After spending a week in Italy's HOT weather (upper 90s-100 degrees), the low 70s in Paris felt soooooooooo good. We arrived late in the afternoon, dumped our stuff at the hotel, then set out on foot to see what we could find. This building was directly across the street from our hotel. You can see the cafe on the bottom floor. We grabbed breakfast there every morning except for one when we walked a few blocks in search of the scrumptious chocolate eclairs Christy told me I simply had to try, and she was right. (Christy was recently in Paris and stayed at the same hotel where we stayed. She is the best travel guide EVER! One of these days I am going to travel somewhere with her.) Anyway, we kept going to this particular cafe because they had "To Go" cups for our cappuccinos. You would not believe how rare that was~nobody in Italy or France takes anything "To Go." Everybody sits or stands at the coffee bar and eats there. That's pretty much what we did in Italy, but we wanted to cram a lot of sightseeing into our days in Paris, and we needed to take trains to get to our destinations. So we'd stop and get our cappuccinos and chocolate croissants at this cafe as we headed to the subway station.
This is the Parc Monceau across from our hotel. We never walked through it, but it was very pretty. It dates back to the late 1770s and has gone through several restorations. Apparently, the first ever parachute landing happened somewhere in this park.
This building is not too far away on the same street. It's an Asian art museum. We never went inside, but it served us well. One afternoon, Brittany, Emma, and Brennan decided to go back to the hotel for a bit but had a difficult time communicating with the taxi driver (which seems so odd to me because we were staying at a huge Hilton that I assumed every taxi driver would know). Finally, Brittany mentioned this pagoda and then the taxi driver knew exactly where to take them. So yea for the big red pagoda near the Hilton!
These are just a few photos taken along the street as we walked towards the Arc de Triomphe.
This was my first glimpse of the Arc de Triomphe. I was so happy to be able to take my artsy photos through some tree branches. Weird preference, I know, but I love to take them anyway.
So here's the scoop on the Arc de Triomphe: "After his greatest victory, the Battle of Austerlitz in 1805, Napoleon promised his men, 'You shall go home beneath triumphal arches.' The first stone of what was to become the world's most famous triumphal arch was laid the following year. But disruptions to architect Jean Chalgrin's plans and the demise of Napoleonic power delayed the completion of this monumental building until 1836. Standing 164 ft (50 m) high, the Arc is now the customary starting point for victory celebrations and parades."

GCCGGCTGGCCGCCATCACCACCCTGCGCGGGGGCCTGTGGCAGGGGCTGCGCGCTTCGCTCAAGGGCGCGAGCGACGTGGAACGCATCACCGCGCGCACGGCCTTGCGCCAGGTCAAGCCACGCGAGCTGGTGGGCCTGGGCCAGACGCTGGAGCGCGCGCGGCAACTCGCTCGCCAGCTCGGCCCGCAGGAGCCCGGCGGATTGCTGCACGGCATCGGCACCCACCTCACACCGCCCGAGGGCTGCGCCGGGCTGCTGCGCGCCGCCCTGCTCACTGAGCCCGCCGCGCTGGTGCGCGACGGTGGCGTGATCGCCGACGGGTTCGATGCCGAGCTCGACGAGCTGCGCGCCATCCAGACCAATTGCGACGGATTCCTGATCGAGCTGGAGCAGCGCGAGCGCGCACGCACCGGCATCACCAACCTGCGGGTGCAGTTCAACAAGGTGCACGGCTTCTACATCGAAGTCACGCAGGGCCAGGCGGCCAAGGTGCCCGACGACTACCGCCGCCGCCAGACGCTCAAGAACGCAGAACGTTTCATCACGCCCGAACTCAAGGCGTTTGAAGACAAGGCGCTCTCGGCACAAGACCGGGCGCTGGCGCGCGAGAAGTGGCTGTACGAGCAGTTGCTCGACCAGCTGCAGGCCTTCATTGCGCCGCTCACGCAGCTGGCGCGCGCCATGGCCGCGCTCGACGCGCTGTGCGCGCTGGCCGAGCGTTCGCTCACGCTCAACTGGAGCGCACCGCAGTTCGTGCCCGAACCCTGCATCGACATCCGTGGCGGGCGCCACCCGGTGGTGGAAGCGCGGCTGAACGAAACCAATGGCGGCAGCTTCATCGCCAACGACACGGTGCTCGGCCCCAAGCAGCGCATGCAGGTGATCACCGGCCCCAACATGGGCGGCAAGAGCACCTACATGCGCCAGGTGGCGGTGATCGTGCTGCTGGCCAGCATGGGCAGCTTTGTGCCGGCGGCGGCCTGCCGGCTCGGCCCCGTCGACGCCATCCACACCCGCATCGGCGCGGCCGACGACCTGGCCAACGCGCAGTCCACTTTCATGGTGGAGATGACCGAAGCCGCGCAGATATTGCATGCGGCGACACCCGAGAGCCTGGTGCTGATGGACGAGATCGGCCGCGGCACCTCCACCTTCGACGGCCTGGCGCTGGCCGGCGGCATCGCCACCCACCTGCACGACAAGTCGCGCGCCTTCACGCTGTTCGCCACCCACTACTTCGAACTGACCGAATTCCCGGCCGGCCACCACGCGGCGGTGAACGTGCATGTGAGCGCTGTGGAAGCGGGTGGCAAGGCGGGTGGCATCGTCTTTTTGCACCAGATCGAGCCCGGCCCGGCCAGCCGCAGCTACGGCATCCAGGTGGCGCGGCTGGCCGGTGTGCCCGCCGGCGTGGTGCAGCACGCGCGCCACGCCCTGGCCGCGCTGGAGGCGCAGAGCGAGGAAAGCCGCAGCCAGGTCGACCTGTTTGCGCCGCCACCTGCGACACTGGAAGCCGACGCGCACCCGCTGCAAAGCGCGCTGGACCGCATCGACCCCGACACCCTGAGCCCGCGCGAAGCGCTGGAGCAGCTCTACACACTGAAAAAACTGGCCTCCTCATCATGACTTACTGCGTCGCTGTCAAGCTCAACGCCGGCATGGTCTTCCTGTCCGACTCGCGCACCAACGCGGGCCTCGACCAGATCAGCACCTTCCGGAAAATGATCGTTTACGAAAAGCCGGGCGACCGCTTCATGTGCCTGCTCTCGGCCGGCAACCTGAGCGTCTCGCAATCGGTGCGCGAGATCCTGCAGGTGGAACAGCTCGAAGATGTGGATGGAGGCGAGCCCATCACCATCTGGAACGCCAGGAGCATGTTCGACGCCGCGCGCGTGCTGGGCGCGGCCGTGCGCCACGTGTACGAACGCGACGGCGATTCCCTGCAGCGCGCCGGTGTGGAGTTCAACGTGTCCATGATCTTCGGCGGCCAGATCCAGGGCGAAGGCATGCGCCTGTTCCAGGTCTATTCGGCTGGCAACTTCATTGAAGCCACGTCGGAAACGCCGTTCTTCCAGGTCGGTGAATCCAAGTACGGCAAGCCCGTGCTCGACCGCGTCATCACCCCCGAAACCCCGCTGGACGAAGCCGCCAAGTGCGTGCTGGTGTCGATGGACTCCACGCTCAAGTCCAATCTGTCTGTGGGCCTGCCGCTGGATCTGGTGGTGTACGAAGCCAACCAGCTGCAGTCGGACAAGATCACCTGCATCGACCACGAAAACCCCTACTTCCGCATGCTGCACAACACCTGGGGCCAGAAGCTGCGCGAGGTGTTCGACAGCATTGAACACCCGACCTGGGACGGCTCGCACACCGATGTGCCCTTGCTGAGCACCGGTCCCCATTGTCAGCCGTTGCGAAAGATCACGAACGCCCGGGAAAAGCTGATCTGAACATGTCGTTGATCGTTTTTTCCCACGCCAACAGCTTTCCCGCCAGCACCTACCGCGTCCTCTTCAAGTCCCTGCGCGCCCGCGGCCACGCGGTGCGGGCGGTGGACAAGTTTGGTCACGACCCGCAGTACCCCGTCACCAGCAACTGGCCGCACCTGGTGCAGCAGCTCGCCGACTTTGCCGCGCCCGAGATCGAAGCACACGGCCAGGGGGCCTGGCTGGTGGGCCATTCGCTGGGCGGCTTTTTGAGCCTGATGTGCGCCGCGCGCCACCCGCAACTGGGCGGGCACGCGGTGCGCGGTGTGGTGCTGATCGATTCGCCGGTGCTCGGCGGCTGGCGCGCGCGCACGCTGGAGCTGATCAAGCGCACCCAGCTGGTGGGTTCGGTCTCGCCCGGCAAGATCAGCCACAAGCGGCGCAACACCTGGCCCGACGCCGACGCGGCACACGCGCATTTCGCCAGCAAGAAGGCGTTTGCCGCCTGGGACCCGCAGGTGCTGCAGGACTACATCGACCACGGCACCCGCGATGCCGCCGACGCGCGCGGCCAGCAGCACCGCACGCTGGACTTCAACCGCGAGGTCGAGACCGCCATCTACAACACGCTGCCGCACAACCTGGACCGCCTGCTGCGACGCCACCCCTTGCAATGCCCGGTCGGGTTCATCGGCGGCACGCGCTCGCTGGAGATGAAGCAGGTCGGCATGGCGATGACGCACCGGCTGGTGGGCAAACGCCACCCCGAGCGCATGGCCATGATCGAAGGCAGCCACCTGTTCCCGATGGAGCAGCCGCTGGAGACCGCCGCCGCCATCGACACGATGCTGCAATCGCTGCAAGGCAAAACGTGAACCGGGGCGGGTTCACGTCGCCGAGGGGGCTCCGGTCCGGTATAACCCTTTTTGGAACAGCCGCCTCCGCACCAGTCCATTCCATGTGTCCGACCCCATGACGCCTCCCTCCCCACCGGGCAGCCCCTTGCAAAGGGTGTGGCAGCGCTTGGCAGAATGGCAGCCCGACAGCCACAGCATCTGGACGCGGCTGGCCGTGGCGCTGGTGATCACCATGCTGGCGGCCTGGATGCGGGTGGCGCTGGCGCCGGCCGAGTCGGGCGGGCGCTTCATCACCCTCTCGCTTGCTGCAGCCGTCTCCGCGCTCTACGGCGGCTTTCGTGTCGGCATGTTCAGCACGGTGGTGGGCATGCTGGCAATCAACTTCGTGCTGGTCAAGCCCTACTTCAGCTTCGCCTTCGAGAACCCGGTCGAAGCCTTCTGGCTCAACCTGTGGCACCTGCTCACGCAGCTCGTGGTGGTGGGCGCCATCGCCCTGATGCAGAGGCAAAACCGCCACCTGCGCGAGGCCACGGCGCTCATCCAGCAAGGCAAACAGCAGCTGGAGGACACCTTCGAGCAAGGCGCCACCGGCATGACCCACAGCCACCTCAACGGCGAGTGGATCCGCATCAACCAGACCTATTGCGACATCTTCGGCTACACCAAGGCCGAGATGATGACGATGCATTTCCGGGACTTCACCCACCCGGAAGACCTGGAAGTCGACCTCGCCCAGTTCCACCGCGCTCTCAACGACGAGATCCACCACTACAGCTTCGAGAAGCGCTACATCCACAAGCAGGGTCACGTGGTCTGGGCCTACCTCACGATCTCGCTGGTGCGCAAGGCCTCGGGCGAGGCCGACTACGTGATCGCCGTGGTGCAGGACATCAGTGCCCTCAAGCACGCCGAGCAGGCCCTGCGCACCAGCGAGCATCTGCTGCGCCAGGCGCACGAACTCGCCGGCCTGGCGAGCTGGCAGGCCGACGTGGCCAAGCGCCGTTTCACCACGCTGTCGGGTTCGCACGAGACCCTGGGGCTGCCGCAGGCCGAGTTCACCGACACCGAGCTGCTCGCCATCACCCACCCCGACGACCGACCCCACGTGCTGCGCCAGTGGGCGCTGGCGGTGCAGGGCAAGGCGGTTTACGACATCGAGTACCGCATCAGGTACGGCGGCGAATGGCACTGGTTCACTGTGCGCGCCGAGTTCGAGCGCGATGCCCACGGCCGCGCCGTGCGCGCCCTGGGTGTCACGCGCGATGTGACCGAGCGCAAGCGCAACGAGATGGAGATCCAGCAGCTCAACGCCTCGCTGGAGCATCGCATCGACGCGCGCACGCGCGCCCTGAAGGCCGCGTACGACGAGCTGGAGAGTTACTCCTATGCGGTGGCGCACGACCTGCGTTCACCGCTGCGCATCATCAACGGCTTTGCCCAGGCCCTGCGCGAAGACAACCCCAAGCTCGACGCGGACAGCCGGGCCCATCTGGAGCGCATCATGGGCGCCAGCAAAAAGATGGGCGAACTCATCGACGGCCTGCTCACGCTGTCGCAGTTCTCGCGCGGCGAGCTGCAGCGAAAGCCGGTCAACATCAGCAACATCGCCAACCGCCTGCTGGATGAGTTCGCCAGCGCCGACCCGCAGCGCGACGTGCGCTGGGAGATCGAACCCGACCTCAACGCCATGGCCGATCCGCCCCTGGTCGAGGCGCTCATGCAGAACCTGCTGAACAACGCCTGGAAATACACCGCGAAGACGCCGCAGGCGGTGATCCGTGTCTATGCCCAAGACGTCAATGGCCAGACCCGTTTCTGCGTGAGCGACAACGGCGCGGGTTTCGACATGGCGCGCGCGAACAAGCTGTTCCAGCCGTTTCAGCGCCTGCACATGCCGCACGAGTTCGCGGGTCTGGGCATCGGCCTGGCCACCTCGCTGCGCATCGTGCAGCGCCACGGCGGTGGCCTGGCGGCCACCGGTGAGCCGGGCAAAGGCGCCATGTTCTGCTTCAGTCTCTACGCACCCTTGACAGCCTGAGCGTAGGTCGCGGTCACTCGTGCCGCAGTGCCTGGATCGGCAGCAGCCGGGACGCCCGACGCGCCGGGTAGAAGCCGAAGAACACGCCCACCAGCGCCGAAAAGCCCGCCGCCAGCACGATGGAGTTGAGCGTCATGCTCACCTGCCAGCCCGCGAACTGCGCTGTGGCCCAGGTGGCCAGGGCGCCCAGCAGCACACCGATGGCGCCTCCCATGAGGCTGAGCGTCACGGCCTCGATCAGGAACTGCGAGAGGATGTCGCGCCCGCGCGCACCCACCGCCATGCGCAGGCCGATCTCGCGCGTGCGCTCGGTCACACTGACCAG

Now for a few details about what's portrayed on the Arc. In the lower left corner, you see the Triumph of Napoleon which "celebrates the Treaty of Vienna peace agreement of 1810." The rectangle directly above this depicted the Battle of Aboukir, "a scene of Napoleon's victory over the Turkish army in 1799." In the lower right corner, the Departure of the Volunteers in 1792 "shows citizens leaving to defend the nation." The rectangle directly above this is called General Marceau's Funeral. This general "defeated the Austrians in 1795, only to be killed the following year, still fighting them." Directly above the arch, "This east facade shows the departure of the French armies for new campaigns. The west side [not shown here] shows their return." Above this, you can see thirty round shields each of which "bear the name of a victorious Napoleonic battle fought in either Europe or Africa." The viewing platform is on the top. Here are a few more interesting tidbits about the Arc de Triomphe. "Napoleon divorced Josephine in 1809 because she was unable to bear him children. A diplomatic marriage was arranged in 1810 with Marie-Louise, daughter of the Austrian emperor. Napoleon was determined to impress his bride by going through the Arc on the way to their wedding at the Louvre, but work had barely been started. So Chalgrin built a full-scale mock-up of the arch on the site for the couple to pass beneath." And lastly, "Twelve avenues radiate from the Arc at the center. Some bear the names of important French military leaders, such as Avenues Marceau and Foch." So think of a bike wheel, with the Arc de Triomphe being the hub and the twelve avenues being the spokes. That would have been cool to see, but we decided not to go up as it was cloudy and raining. We hoped to wait for a day with better weather but that never happened. Oh well. (All quotes taken from DK Eyewitness Travel: Paris, pages 210-211.)
This is a closer look at the top. You can see people atop the viewing platform.
This is the Tomb of the Unknown Soldier belonging to an unknown French soldier from World War I. The fire remains lit.
Then we strolled along Champs-Elysees. I took this photo for my purse-loving friends. It's a humongous Louis Vuitton store, occupying an entire block. It must house their corporate headquarters.
This cafe was near our hotel. I wish we had more of these in the U.S. as I find them very charming.
Then we turned in for the night. It was hard to get to sleep, as it stayed light until nearly 10 PM. I know, I know~roughing it in Paris elicits no sympathy, huh?